While E3 2009 was certainly kind to Metal Gear fans of all console persuasions, it's arguable that PSP owners have gotten the best end of the deal. From the get go Metal Gear Solid: Peacewalker has looked incredibly impressive, and this year's TGS expo has brought with it a downloadable demo of the game. While gamers not versed in Japanese -- such as yours truly -- might have their enjoyment a tad limited by the language barrier, the demo is still pretty straightforward and really gives a nice feel of what to expect from the game when it hits in 2010. In case you're wondering, you can expect good things.
Peacewalker isn't the first attempt at a Metal Gear game on the PSP. The Metal Gear Ac!d games brought the franchise to the portable in the form of a card centric turn based strategy game, while Metal Gear Solid: Portable Ops was a more traditional Metal Gear game based around 3D stealth action. To its credit, Portable Ops was actually a strong effort, tailored well to the handheld format and featuring some nicely developed multiplayer modes. That said, the game suffered from some issues that hampered the overall experience, namely the controls. Like many of the frabchuse's entries, Portable Ops often required awkward button combinations and while it was certainly playable many basic actions were rendered harder then they had to be.
Some blamed the shortcomings of the PSP's controls for this, but if Peacewalker is any indicator Sony's handheld can't be held completely responsible. It isn't a flawless experience, and some of its control success comes at the concession of franchise staples, but the way it simplifies the often complicated gameplay mechanics of the Metal Gear franchise is to be commended. The way the game approaches gun play is especially inspired. Taking cues from Metal Gear Solid 4, Peacewalker seems to have completely ditched the awkward first person shooting that Portable Ops relied on. Rather, holding the left shoulder button with a gun equipped has you shooting over the shoulder. The face buttons are then used to aim with the right shoulder button being the trigger. You can even move around while aiming this way using the analog nub, which is just a wonderful addition. It isn't a flawless system, the face buttons often aren't responsive or accurate enough for on the fly shooting, but for sniping and the like it is about as perfect as you can probably expect from the PSP.
Recognizing this potential shortcoming however, Peacewalker also employs an auto-aim feature that can be toggled on and off with the select button. While being able to aim yourself can be useful for precision shots, if you find yourself in a firefight it's nice to be able to switch on auto-aim, point Snake in the right direction and let the bullets fly. The way it works doesn't feel cheap either. The enemies are still challenging enough that your computer guided lead doesn't seem like a cheat.
The controls do stumble in a few odd places, though. The game includes a button for hugging walls, but for some reason Snake can't slide across said surfaces. Potentially worse, holding the down on the directional pad will make Snake lie flat on the ground, but no amount of coercion it seems will make him crawl. We can only hope these aren't permanent design decision because neither makes much sense. Are suddenly supposed to believe that Snake can lay on the ground but somehow lacks the mental capacity to crawl?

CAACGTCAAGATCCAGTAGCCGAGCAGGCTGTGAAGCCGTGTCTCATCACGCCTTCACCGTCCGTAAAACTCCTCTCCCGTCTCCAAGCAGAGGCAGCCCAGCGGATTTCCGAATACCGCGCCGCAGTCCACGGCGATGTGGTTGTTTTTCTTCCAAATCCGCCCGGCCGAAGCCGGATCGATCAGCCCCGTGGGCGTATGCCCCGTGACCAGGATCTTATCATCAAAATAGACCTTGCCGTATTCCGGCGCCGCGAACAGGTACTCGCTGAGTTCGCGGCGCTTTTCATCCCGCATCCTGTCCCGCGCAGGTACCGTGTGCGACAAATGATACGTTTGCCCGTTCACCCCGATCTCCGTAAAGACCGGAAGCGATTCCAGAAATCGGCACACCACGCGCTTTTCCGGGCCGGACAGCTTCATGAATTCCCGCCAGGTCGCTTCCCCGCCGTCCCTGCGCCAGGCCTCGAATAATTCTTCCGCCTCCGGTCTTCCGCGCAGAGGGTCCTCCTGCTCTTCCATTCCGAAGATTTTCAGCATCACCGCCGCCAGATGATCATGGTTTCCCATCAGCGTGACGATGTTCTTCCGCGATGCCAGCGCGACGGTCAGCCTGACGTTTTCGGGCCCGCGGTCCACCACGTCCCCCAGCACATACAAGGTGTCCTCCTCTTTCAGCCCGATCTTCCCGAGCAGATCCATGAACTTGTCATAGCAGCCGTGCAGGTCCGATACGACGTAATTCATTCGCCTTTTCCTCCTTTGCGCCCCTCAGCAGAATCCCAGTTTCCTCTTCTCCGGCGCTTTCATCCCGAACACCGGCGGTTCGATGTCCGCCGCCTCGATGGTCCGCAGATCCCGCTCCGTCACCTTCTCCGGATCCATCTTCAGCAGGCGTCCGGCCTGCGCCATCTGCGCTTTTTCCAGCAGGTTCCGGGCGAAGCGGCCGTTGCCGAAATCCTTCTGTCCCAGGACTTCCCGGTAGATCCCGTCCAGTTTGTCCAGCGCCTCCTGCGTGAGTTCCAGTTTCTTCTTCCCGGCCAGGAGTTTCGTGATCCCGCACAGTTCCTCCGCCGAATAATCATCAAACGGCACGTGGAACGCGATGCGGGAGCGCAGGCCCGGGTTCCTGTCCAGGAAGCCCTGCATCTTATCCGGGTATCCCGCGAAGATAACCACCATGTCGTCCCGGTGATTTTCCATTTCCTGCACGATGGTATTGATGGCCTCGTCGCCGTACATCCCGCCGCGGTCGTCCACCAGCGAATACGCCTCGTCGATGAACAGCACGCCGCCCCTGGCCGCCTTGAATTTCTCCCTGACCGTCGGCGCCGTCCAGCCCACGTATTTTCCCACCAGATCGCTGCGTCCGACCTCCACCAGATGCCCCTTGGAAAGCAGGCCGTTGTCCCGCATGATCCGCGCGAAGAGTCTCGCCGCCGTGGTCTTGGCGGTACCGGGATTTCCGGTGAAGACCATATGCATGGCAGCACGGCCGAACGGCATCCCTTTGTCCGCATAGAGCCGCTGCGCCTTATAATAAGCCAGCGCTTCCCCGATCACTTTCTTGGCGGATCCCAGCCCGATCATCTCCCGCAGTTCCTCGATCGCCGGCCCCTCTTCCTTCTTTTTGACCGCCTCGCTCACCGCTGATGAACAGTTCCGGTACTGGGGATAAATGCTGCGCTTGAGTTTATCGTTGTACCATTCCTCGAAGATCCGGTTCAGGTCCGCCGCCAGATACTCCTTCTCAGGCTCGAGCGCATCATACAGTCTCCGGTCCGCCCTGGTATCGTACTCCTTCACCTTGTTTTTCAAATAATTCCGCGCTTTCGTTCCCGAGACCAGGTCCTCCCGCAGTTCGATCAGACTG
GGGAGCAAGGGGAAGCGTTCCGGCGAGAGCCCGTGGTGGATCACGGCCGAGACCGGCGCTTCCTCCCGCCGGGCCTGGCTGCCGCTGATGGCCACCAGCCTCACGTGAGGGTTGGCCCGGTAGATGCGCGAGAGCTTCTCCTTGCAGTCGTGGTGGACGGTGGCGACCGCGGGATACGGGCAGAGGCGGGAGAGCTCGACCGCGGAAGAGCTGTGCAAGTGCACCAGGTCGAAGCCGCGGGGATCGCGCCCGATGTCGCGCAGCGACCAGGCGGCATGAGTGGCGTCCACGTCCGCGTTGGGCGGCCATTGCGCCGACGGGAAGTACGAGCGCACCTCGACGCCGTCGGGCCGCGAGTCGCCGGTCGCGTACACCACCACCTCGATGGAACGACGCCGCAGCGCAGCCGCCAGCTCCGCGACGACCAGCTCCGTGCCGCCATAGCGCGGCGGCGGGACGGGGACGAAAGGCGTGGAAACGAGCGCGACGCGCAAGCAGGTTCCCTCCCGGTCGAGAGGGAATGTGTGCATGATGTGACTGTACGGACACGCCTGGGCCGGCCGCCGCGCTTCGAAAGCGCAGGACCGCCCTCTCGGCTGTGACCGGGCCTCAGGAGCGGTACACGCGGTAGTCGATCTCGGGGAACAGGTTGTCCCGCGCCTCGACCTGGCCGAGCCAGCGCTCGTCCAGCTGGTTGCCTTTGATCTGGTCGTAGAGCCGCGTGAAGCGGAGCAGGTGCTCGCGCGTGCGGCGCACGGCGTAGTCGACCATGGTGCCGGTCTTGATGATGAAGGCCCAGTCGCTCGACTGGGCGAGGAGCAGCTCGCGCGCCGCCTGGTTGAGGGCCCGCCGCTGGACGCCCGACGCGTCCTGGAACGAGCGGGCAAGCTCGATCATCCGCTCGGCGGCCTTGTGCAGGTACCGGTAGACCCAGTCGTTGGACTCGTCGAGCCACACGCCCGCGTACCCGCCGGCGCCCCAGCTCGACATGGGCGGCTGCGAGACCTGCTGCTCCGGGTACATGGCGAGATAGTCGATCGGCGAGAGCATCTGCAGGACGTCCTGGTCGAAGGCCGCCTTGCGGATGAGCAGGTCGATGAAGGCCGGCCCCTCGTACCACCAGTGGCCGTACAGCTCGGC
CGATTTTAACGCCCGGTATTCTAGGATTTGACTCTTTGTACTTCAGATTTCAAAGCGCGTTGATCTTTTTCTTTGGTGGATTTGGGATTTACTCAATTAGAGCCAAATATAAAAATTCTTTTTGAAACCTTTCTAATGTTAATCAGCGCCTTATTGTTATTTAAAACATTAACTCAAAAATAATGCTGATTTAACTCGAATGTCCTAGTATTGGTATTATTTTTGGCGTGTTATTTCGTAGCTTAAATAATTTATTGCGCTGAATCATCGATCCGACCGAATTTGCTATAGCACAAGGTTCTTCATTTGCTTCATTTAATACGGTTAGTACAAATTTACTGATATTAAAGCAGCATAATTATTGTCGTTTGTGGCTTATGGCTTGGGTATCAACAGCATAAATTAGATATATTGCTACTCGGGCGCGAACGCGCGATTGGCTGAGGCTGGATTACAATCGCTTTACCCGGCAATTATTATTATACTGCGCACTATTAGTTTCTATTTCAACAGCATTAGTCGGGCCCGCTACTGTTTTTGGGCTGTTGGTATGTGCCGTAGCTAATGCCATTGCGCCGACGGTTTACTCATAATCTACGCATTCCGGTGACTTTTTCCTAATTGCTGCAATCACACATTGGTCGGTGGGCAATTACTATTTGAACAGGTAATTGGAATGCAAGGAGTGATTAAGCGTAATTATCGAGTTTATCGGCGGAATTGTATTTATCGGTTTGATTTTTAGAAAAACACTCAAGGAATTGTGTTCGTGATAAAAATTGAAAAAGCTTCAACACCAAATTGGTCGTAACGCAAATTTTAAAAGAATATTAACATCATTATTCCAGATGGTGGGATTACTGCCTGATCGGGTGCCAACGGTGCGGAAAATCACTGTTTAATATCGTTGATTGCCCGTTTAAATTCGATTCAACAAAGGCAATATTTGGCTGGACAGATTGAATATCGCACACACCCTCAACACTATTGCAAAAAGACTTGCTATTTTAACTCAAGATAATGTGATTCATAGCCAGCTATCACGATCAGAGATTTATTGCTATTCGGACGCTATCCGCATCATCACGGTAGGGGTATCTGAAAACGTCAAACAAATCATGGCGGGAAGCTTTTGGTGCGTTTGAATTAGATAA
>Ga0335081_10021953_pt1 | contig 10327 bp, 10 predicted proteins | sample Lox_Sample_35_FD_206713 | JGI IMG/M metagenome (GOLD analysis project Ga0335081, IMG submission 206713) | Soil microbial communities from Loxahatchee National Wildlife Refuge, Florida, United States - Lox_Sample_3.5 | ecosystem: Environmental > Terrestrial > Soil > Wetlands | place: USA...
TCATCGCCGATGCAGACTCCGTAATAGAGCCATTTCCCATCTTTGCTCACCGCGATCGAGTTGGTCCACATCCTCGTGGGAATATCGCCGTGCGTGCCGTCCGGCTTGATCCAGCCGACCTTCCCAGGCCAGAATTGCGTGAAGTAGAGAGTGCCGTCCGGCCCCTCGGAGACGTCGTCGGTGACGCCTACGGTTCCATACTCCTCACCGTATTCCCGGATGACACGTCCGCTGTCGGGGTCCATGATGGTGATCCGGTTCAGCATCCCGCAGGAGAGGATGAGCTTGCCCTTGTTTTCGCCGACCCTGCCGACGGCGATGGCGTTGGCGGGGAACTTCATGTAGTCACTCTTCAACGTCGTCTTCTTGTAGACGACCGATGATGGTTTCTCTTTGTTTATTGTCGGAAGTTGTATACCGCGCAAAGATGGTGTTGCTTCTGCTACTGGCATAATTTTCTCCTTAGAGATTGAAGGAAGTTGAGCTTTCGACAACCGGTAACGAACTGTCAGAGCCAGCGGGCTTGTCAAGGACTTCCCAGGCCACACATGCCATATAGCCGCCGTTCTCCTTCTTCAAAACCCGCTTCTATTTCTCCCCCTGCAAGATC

CQC has also been dumbed down a bit. Where in Portable Ops, one could do a number of things while using CQC, -slit throats, hold an enemy hostage, interrogation- Peacwalker's incarnation is basically a choke hold. You can toss a foes to the ground if you want, but otherwise it's removed a lot of options. One could argue this was done for the sake of keeping the game more simple but some of the changes are really inconvenient. For instance, if you grab someone with CQC you can't drag them to a more secluded spot like in other games. In levels like the tank battle included in the demo this can be a hinderance because your foes on foot spend most of their time out on the open where you're exposed. We can understand not wanting to clutter up a control scheme, but previous games have had more complicated CQC without it being inconvenient and there's no reason Peacewalker couldn't do the same.
It is worth mentioning that Peacewalker looks great. It isn't visually the best game on the PSP, but it's right up there. It also seems to be continuing some of Portable Ops visuals trends, namely using hand drawn animations during cut scenes rather then the in game graphics. This is smart move; the in game graphics look good, but they still aren't quite up to full PS2 muster. The illustrations on the other had are gorgeous and do a good job of veiling any graphical shortcomings.
Kojima wasn't lying either when he said that he intends to make this into a full fledged Metal Gear Solid game. The opening cut scene lasted for a good five to ten minutes before you really got to start playing. We couldn't understand a lick of it thanks to the language barrier, but it looks as though the developers are intent on endowing the game with the same sort of long winded, convoluted narrative that gamers have come to know and love/hate.
Overall, Metal Gear Solid: Peacewalker seems to be coming along quite well. There are some things missing that we certainly hope will make it to the final version, but even as it is now the game looks like it will turn out to be one of the best titles on the PSP and one of the finest portable offerings so far in this generation.